Pose Actress Angelica Ross: “Trans And Cis Women Are Much More Alike Than We’re Different”

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Red Carpet Event For FX's "Pose" - Arrivals

Source: Rodin Eckenroth / Getty

OWN TV’s newest series David Makes Man is being lauded for its empathetic and authentic exploration of Black boyhood and the way it challenges viewers to ask themselves what choices they would make if they found themselves in similar circumstances, as one of the stars, Alana Arenas, told us.

The show also explores many aspects of manhood, including gender identity, via the character Mx. Elijah played by Travis Coles. And it gives Black males the opportunity to see the full spectrum of themselves, which we found out is more rare than we think on the red carpet for the series premiere at NeueHouse in West Hollywood.

We asked male members of the cast (and executive producer Michael B. Jordan) who, if anyone, they saw themselves in on TV when they were growing up and the responses ranged from no one to repeat names such as Will Smith. Unsurprisingly, the response wasn’t much different when we posed the question to trans actress Angelica Ross.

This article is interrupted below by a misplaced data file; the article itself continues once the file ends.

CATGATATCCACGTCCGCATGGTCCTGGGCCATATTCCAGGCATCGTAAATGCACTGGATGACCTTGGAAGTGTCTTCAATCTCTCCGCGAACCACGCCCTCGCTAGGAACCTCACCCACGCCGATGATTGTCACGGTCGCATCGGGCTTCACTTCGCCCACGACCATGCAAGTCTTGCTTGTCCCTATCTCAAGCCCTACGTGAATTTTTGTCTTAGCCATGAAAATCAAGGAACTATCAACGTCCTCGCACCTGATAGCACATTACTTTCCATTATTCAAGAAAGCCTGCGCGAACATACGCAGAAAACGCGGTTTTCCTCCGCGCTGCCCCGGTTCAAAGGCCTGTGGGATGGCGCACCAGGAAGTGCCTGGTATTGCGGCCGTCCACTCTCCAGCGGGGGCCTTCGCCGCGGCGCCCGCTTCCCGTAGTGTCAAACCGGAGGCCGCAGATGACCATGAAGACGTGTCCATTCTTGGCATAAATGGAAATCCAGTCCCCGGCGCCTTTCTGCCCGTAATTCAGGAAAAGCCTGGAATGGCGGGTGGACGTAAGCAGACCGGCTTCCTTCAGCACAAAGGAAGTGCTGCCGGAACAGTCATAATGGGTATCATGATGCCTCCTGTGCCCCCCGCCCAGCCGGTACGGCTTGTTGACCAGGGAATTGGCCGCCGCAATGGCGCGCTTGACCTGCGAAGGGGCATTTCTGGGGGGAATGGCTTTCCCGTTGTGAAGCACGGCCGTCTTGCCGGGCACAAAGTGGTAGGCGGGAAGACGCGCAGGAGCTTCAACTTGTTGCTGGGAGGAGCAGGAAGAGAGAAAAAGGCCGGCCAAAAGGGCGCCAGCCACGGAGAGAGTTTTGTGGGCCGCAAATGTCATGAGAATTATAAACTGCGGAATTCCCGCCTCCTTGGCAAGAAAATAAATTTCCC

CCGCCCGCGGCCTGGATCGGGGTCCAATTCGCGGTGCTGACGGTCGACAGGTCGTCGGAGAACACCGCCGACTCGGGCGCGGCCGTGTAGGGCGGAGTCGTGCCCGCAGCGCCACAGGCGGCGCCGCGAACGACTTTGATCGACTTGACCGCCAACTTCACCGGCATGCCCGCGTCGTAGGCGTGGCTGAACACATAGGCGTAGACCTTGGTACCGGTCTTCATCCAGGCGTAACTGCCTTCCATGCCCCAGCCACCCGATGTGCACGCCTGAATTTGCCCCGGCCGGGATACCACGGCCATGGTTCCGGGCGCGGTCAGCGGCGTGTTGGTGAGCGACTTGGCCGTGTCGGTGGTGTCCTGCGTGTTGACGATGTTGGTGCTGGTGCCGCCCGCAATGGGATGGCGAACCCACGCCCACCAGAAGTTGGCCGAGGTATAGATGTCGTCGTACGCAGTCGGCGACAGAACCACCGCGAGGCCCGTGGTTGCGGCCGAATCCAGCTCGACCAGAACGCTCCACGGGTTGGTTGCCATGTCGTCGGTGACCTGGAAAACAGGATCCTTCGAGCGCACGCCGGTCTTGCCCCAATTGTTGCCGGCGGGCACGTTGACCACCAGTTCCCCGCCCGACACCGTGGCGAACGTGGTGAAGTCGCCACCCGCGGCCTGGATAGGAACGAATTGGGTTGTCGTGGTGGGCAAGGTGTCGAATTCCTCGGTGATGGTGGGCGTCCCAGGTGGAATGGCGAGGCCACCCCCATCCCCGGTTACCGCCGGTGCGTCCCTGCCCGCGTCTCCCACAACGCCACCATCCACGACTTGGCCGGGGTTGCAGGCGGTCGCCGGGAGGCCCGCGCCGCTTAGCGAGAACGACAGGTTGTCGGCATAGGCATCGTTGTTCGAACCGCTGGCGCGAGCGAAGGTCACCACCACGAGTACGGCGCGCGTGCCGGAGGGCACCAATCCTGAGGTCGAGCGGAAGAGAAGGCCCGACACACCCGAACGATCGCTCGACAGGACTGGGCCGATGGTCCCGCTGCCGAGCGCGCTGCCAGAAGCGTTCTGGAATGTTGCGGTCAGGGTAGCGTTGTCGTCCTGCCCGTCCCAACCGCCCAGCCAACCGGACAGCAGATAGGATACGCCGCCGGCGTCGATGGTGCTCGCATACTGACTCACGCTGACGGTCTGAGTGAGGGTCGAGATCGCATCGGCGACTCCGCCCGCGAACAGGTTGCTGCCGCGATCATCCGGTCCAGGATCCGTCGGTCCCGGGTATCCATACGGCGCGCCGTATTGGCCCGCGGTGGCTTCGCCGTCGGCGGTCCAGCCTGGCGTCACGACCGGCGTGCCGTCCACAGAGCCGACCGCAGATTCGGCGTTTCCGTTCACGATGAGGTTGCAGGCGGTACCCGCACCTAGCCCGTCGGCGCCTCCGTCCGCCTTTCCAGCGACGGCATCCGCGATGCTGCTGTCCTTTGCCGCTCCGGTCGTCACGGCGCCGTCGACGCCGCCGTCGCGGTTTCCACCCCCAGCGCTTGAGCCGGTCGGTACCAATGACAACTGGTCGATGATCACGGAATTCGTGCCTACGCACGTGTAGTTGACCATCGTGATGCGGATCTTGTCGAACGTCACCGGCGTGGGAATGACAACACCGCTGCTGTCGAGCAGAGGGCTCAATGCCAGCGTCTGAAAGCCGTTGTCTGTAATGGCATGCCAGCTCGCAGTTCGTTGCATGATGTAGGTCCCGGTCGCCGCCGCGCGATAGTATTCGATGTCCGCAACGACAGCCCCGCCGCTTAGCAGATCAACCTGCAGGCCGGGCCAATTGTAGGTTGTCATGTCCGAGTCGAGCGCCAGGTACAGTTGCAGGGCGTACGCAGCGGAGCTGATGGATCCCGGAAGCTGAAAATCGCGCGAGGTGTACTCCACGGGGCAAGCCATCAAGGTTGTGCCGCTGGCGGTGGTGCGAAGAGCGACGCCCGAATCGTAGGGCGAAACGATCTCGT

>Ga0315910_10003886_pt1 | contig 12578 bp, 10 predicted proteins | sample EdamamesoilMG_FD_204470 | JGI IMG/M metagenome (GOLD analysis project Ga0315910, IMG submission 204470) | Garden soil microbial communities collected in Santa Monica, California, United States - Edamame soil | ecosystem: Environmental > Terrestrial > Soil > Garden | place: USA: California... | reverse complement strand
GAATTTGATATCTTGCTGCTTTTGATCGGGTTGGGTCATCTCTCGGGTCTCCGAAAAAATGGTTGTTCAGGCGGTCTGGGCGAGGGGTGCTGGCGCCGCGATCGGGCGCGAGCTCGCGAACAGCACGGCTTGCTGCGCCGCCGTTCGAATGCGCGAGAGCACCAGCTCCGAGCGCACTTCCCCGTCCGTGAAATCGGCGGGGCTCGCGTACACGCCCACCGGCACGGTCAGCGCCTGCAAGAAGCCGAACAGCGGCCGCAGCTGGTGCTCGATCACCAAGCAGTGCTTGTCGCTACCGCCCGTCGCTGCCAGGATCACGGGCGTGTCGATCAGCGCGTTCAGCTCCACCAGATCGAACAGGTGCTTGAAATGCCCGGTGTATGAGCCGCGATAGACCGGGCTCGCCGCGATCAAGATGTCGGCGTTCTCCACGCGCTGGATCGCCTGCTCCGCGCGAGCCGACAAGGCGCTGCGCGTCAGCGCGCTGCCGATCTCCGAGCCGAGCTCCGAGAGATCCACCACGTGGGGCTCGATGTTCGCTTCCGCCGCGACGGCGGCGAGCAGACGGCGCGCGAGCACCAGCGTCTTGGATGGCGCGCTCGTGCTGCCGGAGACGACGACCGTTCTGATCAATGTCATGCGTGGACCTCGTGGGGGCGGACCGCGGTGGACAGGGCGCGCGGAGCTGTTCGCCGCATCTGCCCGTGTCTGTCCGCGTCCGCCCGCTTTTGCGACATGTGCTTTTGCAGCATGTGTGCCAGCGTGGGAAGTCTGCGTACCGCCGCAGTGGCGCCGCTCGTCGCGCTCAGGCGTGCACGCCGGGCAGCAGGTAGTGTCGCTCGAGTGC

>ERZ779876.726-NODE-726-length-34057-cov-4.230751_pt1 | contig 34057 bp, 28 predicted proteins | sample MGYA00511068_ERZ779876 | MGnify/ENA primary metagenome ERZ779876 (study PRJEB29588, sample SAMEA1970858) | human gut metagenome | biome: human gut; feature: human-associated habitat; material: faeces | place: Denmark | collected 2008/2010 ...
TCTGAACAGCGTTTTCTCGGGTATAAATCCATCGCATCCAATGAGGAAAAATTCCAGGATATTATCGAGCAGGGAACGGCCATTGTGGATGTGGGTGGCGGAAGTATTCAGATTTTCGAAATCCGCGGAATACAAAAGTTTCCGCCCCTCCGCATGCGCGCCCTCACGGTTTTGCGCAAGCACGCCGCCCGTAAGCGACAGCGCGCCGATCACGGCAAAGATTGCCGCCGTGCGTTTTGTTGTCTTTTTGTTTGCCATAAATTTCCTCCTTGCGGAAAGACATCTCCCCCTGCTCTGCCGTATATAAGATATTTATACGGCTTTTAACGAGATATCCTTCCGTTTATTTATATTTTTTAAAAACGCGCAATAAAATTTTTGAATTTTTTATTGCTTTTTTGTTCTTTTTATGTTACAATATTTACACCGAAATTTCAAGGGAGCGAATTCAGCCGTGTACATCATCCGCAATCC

“I did not see myself on TV when I was growing up,” the Pose star shared, “especially as a Black trans woman. The closest I could see myself was through the struggles of Black women because they’re so similar to Black trans women, and I’m hoping that the more we have more visibility and representation the more we’ll actually see that trans and cis women are much more alike than we’re different.”

Later in the series, David Makes Man will delve into those similarities and increase the very representation Ross said is so desperately needed. But while the Oprah Winfrey Network is doing its part to diversify its narratives and in turn help viewers identify their shared experiences through the show’s characters, Ross would like to see everyday women doing their part when it comes to decreasing the divide among cis and trans women.

“I would love to see the same sisterhood that we’re starting to see more cis women having with each other include trans women and that every time we talk about women’s needs that we always say cis and trans just so that we recognize there’s such a spectrum of our needs. Whether we have children, whether we don’t, whether we’re fighting cancer, or whether we’re fighting other things, we need to fight together.”

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